The genetic deletion of p47phox in mice prevents oleate-induced beta cell dysfunction ex vivo in isolated islets. (a) Insulin secretory response to glucose and (b) islet insulin content in freshly isolated islets of p47phox-null mice (KO) and their WT littermate controls treated as described in the Fig. 4 legend. Data are means ± SEM (WT-saline [SAL], n = 8; WT-oleate [OLE], n = 7; KO-OLE, n = 7; KO-SAL, n = 6); **p < 0.01 KO-OLE vs WT-SAL, ‡‡ p < 0.01 WT-OLE vs all


We herein investigated whether NADPH oxidase is a source of ROS production in beta cells and whether NADPH oxidase activation is causally linked to oleate-induced beta cell dysfunction in vivo. As demonstrated previously by our group [10, 17], 48 h oleate infusion impaired beta cell function ex vivo in isolated islets and in vivo during hyperglycaemic clamps in association with an increase in markers of oxidative stress. Although a transient increase in ROS generation is required for GSIS in beta cells [25, 26, 27, 28], chronic oxidative stress leads to beta cell dysfunction [10, 21, 29, 30, 31, 32]. In the present study, both genetic and pharmacological inhibition of NADPH oxidase protected against the impairing effects of oleate. Beta cells express NADPH oxidase [13] and components of this enzyme are elevated in islets of animal models of type 2 diabetes [15]. In fact, the inhibition of NADPH oxidase in islets of db/db mice partially restored islet insulin content [15], suggesting that this enzyme plays a role in beta cell dysfunction.

Several in vitro studies have reported the causal effect of the NEFA activation of NADPH oxidase in inducing beta cell dysfunction [33, 34, 35]. One in vivo study investigated the effects of high-fat diet on NADPH oxidase in beta cells of rats and found decreased subunit content and ROS concentrations in islets, with elevated GSIS in order to overcome the high-fat-diet-induced insulin resistance [36]. The findings of the latter study conflict with those of other studies showing that high-fat diet induces oxidative stress in islets of rats [29, 30]. Other in vivo studies using apocynin demonstrate a role for NADPH oxidase in high-fat-diet-induced insulin resistance [37, 38]. However, this is the first in vivo study that has investigated the causal effect of NADPH oxidase in fat-induced beta cell dysfunction. We have shown that 48 h infusion of oleate activated NADPH oxidase and increased total, but not mitochondrial, superoxide in islets. A similar finding was reported in myocytes by Yuzefovych et al [39]. Pharmacological or genetic inhibition of NADPH oxidase prevented the NEFA-induced increase in cytosolic superoxide in islets and decrease in secretory function of beta cells.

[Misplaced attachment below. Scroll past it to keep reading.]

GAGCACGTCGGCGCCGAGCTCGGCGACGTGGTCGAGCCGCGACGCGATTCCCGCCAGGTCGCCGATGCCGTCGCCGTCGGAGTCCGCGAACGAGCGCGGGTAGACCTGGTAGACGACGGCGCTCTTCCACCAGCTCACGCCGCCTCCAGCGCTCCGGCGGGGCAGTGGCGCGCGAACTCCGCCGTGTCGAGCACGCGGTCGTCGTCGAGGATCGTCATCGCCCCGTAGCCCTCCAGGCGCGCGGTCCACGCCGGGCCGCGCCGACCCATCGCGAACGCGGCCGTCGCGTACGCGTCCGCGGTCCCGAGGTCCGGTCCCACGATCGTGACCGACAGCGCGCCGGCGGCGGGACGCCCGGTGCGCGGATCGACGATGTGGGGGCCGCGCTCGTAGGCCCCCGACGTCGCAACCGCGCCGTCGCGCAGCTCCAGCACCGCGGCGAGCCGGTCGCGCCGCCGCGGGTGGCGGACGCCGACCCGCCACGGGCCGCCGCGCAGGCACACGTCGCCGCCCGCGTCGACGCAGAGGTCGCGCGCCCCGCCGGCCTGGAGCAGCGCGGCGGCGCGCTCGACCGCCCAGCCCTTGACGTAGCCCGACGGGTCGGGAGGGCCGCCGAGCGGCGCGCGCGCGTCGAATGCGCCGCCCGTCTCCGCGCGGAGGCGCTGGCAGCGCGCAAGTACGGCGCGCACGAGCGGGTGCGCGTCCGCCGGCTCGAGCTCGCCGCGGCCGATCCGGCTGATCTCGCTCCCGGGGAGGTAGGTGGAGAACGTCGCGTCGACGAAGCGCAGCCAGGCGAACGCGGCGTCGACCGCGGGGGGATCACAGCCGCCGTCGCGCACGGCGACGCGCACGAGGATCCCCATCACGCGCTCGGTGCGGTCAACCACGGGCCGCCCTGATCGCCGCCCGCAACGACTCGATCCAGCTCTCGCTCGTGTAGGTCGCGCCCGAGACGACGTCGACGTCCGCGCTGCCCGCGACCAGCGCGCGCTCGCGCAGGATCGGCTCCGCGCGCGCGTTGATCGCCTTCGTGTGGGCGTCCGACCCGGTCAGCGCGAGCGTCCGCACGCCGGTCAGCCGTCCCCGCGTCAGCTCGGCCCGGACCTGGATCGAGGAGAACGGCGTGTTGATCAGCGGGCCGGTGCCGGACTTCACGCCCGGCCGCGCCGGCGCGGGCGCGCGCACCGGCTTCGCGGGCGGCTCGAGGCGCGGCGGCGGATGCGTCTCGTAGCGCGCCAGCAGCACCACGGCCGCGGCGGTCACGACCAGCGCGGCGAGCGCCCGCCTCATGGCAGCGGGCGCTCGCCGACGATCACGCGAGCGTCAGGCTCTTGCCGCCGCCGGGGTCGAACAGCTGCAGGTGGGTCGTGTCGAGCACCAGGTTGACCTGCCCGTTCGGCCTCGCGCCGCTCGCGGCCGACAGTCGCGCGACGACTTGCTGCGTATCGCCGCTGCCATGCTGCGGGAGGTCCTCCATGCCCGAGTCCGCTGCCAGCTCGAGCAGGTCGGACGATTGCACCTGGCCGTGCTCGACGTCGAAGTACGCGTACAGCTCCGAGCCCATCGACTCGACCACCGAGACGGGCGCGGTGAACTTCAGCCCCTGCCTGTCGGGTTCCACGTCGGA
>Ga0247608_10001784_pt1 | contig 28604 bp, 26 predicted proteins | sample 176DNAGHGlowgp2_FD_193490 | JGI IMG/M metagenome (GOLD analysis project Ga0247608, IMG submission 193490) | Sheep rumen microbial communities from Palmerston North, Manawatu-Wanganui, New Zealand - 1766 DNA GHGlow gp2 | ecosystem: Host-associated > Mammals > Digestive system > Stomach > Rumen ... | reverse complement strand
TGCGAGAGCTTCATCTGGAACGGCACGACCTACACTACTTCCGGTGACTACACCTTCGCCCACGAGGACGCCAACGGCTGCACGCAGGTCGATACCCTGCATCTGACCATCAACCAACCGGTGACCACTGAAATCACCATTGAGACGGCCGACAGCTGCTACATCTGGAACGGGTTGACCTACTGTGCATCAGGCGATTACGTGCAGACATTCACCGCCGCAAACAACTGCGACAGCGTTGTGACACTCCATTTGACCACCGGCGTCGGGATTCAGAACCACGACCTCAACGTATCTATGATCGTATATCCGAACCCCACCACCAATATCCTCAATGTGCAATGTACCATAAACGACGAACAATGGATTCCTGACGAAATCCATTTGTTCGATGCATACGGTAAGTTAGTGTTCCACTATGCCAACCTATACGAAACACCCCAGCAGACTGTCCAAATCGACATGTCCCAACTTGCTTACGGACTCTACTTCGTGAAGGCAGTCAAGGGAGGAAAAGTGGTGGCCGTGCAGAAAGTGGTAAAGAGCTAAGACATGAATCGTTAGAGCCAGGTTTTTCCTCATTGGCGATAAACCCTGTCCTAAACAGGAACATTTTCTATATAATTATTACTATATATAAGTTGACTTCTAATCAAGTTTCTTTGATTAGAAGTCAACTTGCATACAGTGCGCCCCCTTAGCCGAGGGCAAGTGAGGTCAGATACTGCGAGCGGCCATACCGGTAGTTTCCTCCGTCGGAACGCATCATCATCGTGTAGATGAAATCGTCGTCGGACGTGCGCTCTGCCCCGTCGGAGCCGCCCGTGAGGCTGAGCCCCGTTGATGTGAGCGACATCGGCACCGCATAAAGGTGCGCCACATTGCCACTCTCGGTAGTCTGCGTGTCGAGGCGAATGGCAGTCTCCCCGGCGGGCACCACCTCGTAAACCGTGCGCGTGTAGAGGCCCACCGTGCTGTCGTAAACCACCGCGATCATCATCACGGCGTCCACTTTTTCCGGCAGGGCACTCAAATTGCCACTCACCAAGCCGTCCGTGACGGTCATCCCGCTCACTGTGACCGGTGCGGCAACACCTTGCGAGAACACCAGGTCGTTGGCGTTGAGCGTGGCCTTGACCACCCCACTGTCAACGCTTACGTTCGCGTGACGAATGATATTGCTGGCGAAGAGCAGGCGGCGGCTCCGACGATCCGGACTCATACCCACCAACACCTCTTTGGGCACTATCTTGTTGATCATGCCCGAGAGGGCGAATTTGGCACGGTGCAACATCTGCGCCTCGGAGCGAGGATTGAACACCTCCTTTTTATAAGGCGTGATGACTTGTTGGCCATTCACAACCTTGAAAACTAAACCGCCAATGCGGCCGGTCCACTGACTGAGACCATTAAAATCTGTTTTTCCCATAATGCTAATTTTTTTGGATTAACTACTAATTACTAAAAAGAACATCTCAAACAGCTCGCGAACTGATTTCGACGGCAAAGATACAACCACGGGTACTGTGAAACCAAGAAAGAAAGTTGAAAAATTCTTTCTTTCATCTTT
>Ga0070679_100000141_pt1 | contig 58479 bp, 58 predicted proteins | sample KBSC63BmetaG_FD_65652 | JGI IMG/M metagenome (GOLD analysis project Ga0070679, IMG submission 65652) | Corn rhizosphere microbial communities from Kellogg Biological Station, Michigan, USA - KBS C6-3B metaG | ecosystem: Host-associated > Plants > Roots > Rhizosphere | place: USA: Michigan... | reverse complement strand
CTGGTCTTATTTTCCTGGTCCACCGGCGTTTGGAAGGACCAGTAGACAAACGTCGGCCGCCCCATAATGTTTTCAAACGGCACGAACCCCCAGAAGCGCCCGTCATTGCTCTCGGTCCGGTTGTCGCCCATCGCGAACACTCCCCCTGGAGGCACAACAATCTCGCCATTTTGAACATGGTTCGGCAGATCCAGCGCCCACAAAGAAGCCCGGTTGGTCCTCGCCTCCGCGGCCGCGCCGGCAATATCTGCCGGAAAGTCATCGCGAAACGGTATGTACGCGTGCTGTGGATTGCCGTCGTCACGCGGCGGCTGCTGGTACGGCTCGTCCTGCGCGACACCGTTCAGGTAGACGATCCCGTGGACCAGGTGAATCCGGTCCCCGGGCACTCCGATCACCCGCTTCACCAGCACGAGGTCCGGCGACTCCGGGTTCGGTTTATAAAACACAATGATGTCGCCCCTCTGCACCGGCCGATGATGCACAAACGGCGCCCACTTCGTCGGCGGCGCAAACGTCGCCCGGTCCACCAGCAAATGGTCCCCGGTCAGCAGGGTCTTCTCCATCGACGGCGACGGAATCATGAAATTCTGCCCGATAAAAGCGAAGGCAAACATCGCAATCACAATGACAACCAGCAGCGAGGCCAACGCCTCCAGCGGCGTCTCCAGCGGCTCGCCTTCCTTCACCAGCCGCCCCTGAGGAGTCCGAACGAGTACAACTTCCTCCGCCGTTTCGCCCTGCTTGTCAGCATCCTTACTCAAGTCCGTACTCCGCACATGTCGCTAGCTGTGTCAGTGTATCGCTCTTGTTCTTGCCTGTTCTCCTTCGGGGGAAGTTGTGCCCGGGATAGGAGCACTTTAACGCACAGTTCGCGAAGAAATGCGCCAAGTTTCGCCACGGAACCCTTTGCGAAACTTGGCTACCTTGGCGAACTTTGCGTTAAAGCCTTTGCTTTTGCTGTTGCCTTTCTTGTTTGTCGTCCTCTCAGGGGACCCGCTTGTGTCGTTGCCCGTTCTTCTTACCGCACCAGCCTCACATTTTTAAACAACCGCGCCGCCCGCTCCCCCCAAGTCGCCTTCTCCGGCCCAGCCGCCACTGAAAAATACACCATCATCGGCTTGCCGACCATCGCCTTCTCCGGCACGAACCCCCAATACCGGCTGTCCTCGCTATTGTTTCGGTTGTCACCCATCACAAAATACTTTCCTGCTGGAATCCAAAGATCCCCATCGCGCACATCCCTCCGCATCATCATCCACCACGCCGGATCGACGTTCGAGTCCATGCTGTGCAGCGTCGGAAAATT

NADPH is a substrate for NADPH oxidase. Oleate increased the NADPH/NADP+ ratio in accordance with the findings of previous studies [40, 41], despite increasing NADPH oxidase activity. The effect of oleate on NADPH/NADP+ ratio is likely a result of increased provision of acetyl-CoA to the Krebs cycle (increased production) [40] in association with some impairment in electron transport system flux (increased redox ratio) [42]. When NADPH oxidase activity is inhibited, the NADPH already generated from fat accumulates. NADPH is a substrate for thioredoxin and glutaredoxin [43], which are antioxidants involved in mediating insulin secretion and can also increase insulin secretion via inhibition of Kv channels [44]. Therefore, we cannot rule out the possibility that the increase in NADPH contributes to the beneficial effects of inhibition of GSIS by NADPH oxidase, via reduced oxidative stress and/or independent effects of NADPH.

Here, we showed that NADPH oxidase is the source of superoxide production in a model of 48 h oleate-induced beta cell dysfunction, as oleate did not elevate the levels of mitochondrial superoxide. The latter finding is consistent with our previous result in MIN6 cells where superoxide dismutase (Sod2) mRNA was unchanged after 48 h exposure to oleate [10]; however, we cannot exclude the possibility that mitochondrial superoxide is increased at other time points.

Superoxides are short-lived; thus, their impairing effects could be due to their conversion into other types of ROS that are known to impair beta cell function [9]. To assess this conversion, islets were isolated and imaged with H2DCF-DA, which detects total ROS except superoxide [23]. We found that pharmacological or genetic inhibition of NADPH oxidase prevents the increase in ROS caused by oleate, implying that extramitochondrial superoxide is converted to other ROS. Moreover, in our pharmacological inhibition model, co-infusion of apocynin normalised the levels of MDA (an indication of lipid peroxidation), suggesting that lipid peroxides are one of the ROS generated from extramitochondrial superoxide. These observations are in accordance with previous studies wherein NADPH oxidase inhibition also reduced total ROS [45] and lipid peroxides [4].